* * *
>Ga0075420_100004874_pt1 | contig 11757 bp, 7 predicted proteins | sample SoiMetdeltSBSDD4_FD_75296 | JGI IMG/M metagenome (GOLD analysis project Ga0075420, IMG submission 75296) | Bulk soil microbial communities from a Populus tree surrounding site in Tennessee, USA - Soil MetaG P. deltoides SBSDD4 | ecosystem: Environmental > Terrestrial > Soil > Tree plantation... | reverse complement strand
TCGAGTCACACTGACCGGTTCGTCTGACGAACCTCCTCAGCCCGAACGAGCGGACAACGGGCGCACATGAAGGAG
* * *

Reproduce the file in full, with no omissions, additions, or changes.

>Ga0075420_100004874_pt1 | contig 11757 bp, 7 predicted proteins | sample SoiMetdeltSBSDD4_FD_75296 | JGI IMG/M metagenome (GOLD analysis project Ga0075420, IMG submission 75296) | Bulk soil microbial communities from a Populus tree surrounding site in Tennessee, USA - Soil MetaG P. deltoides SBSDD4 | ecosystem: Environmental > Terrestrial > Soil > Tree plantation... | reverse complement strand
TCGAGTCACACTGACCGGTTCGTCTGACGAACCTCCTCAGCCCGAACGAGCGGACAACGGGCGCACATGAAGGAG